Objection 1: It would seem that a religious sins mortally whenever he transgresses the things contained in his rule. For to break a vow is a sin worthy of condemnation, as appears from 1 Tim.5:11,12, where the Apostle says that widows who |will marry have [Vulg.: 'having'] damnation, because they have made void their first faith.| But religious are bound to a rule by the vows of their profession. Therefore they sin mortally by transgressing the things contained in their rule.
Objection 2: Further, the rule is enjoined upon a religious in the same way as a law. Now he who transgresses a precept of law sins mortally. Therefore it would seem that a monk sins mortally if he transgresses the things contained in his rule.
Objection 3: Further, contempt involves a mortal sin. Now whoever repeatedly does what he ought not to do seems to sin from contempt. Therefore it would seem that a religious sins mortally by frequently transgressing the things contained in his rule.
On the contrary, The religious state is safer than the secular state; wherefore Gregory at the beginning of his Morals [*Epist. Missoria, ad Leand. Episc. i] compares the secular life to the stormy sea, and the religious life to the calm port. But if every transgression of the things contained in his rule were to involve a religious in mortal sin, the religious life would be fraught with danger of account of its multitude of observances. Therefore not every transgression of the things contained in the rule is a mortal sin.
I answer that, As stated above (A, ad 1,2), a thing is contained in the rule in two ways. First, as the end of the rule, for instance things that pertain to the acts of the virtues; and the transgression of these, as regards those which come under a common precept, involves a mortal sin; but as regards those which are not included in the common obligation of a precept, the transgression thereof does not involve a mortal sin, except by reason of contempt, because, as stated above (A), a religious is not bound to be perfect, but to tend to perfection, to which the contempt of perfection is opposed.
Secondly, a thing is contained in the rule through pertaining to the outward practice, such as all external observances, to some of which a religious is bound by the vow of his profession. Now the vow of profession regards chiefly the three things aforesaid, namely poverty, continence, and obedience, while all others are directed to these. Consequently the transgression of these three involves a mortal sin, while the transgression of the others does not involve a mortal sin, except either by reason of contempt of the rule (since this is directly contrary to the profession whereby a man vows to live according to the rule), or by reason of a precept, whether given orally by a superior, or expressed in the rule, since this would be to act contrary to the vow of obedience.
Reply to Objection 1: He who professes a rule does not vow to observe all the things contained in the rule, but he vows the regular life which consists essentially in the three aforesaid things. Hence in certain religious orders precaution is taken to profess, not the rule, but to live according to the rule, i.e. to tend to form one's conduct in accordance with the rule as a kind of model; and this is set aside by contempt. Yet greater precaution is observed in some religious orders by professing obedience according to the rule, so that only that which is contrary to a precept of the rule is contrary to the profession, while the transgression or omission of other things binds only under pain of venial sin, because, as stated above (A, ad 2), such things are dispositions to the chief vows. And venial sin is a disposition to mortal, as stated above (FS, Q, A), inasmuch as it hinders those things whereby a man is disposed to keep the chief precepts of Christ's law, namely the precepts of charity.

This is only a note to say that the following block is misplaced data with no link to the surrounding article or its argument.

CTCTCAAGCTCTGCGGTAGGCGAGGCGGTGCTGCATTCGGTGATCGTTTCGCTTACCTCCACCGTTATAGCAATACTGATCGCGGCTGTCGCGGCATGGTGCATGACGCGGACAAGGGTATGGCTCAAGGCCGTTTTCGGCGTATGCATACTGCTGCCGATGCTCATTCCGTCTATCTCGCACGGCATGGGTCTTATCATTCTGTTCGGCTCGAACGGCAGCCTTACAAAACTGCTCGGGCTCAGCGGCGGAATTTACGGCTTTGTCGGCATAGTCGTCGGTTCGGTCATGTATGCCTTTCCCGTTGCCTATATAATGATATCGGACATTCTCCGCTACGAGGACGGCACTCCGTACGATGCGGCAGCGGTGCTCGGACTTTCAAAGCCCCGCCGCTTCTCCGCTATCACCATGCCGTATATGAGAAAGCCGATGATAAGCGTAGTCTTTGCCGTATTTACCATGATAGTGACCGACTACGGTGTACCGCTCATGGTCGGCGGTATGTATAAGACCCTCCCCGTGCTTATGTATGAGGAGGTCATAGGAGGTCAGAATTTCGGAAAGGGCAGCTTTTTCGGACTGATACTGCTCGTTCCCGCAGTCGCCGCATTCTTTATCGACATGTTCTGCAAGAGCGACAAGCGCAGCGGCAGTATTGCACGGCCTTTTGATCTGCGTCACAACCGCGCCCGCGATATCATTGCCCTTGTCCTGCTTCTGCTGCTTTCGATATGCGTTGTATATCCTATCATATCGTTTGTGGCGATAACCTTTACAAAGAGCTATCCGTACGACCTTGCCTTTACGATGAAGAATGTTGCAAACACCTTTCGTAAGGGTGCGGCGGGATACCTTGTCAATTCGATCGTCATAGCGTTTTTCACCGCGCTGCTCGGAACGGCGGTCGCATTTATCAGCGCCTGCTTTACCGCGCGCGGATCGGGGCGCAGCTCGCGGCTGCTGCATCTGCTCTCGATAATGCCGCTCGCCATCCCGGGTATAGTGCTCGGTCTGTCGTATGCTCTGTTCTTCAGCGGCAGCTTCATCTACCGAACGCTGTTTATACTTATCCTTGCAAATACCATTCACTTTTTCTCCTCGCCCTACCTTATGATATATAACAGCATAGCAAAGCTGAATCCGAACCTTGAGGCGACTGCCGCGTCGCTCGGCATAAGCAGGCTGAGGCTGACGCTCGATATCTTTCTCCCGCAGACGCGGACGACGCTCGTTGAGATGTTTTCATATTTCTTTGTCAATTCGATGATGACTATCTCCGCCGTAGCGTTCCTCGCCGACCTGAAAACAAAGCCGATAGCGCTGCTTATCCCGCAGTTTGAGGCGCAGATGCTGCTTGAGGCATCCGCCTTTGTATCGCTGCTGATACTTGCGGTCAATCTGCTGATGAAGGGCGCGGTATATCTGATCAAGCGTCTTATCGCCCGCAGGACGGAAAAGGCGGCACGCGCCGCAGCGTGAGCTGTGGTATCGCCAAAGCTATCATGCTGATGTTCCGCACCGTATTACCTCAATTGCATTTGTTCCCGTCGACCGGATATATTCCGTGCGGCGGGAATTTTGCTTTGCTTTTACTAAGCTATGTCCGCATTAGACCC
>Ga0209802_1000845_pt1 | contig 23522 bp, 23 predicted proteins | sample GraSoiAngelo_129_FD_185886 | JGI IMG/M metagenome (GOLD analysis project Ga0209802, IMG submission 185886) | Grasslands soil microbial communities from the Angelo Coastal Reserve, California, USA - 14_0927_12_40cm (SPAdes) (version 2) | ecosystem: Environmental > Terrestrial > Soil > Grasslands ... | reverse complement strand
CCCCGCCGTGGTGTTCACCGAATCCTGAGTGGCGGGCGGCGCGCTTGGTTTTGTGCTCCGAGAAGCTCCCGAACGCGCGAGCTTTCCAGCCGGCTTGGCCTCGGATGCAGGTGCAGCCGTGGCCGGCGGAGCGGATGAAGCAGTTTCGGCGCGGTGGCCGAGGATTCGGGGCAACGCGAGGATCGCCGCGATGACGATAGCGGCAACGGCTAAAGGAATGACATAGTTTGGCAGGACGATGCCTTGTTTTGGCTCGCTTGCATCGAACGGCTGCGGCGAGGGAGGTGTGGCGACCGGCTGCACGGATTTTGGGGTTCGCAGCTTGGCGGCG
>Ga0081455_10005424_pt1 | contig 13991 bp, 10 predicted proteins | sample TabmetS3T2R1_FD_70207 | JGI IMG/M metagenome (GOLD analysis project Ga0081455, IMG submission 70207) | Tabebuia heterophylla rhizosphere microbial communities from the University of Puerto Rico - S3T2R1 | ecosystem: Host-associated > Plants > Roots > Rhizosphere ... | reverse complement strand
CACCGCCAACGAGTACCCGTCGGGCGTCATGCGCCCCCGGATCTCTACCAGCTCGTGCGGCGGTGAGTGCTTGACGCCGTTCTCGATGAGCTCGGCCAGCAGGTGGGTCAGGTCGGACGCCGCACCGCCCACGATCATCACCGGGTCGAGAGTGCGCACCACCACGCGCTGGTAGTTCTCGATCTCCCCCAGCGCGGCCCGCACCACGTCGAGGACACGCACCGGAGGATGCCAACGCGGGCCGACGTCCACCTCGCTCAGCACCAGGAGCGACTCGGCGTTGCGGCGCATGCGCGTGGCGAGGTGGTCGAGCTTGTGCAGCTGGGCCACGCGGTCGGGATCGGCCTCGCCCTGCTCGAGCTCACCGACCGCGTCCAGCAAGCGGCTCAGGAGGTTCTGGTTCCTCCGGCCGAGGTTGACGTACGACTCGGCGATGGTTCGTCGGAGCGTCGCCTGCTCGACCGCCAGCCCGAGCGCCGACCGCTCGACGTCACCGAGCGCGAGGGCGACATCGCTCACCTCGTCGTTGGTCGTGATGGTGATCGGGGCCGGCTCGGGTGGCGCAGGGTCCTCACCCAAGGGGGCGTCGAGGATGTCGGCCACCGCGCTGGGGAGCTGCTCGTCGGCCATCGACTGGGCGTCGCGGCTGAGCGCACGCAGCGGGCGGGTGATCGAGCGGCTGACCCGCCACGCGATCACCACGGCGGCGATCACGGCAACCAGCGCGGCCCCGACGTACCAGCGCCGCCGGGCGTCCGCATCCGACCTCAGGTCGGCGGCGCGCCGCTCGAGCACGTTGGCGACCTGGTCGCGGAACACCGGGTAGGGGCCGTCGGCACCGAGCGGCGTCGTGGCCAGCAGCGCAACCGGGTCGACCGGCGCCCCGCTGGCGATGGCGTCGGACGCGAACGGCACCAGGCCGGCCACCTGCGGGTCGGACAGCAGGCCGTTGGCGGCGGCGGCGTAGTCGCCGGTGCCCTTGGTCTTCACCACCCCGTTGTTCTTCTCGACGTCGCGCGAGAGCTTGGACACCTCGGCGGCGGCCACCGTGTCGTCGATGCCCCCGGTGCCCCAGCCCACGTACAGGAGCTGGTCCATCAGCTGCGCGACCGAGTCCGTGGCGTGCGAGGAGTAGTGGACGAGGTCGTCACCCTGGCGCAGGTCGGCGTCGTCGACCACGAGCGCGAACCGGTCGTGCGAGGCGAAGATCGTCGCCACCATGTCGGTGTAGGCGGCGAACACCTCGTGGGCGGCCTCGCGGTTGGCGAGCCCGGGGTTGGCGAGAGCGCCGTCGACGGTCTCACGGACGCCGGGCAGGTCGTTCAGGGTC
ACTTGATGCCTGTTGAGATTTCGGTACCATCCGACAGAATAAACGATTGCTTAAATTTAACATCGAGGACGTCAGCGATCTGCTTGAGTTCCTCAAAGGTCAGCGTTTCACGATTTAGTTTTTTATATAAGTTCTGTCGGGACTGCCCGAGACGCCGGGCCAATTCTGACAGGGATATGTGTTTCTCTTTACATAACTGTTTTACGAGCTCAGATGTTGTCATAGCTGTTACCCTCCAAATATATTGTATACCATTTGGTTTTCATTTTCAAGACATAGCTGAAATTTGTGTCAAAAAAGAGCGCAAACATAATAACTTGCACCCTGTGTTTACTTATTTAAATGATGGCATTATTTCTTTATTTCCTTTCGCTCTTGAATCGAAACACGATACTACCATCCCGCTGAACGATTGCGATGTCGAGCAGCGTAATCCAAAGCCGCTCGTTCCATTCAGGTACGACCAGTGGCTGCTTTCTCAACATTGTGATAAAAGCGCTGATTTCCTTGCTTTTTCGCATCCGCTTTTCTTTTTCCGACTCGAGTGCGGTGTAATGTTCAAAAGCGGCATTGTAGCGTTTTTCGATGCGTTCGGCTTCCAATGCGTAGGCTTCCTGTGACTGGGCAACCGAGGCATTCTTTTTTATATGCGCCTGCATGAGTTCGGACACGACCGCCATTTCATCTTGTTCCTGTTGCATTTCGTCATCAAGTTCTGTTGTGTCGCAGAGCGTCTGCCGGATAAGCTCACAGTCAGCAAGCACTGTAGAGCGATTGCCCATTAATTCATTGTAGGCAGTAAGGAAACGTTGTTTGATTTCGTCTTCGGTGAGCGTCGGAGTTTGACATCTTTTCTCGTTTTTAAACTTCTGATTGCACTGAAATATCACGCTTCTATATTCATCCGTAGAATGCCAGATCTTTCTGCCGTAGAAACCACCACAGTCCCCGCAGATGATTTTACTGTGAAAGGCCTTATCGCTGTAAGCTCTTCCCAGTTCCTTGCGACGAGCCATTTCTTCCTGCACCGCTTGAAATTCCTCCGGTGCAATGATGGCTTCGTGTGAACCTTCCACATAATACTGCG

There is also a religious order, that of the Friars Preachers, where such like transgressions or omissions do not, by their very nature, involve sin, either mortal or venial; but they bind one to suffer the punishment affixed thereto, because it is in this way that they are bound to observe such things. Nevertheless they may sin venially or mortally through neglect, concupiscence, or contempt.
Reply to Objection 2: Not all the contents of the law are set forth by way of precept; for some are expressed under the form of ordinance or statute binding under pain of a fixed punishment. Accordingly, just as in the civil law the transgression of a legal statute does not always render a man deserving of bodily death, so neither in the law of the Church does every ordinance or statute bind under mortal sin; and the same applies to the statutes of the rule.
Reply to Objection 3: An action or transgression proceeds from contempt when a man's will refuses to submit to the ordinance of the law or rule, and from this he proceeds to act against the law or rule. on the other hand, he does not sin from contempt, but from some other cause, when he is led to do something against the ordinance of the law or rule through some particular cause such as concupiscence or anger, even though he often repeat the same kind of sin through the same or some other cause. Thus Augustine says (De Nat. et Grat. xxix) that |not all sins are committed through proud contempt.| Nevertheless the frequent repetition of a sin leads dispositively to contempt, according to the words of Prov.18:3, |The wicked man, when he is come into the depth of sins, contemneth.|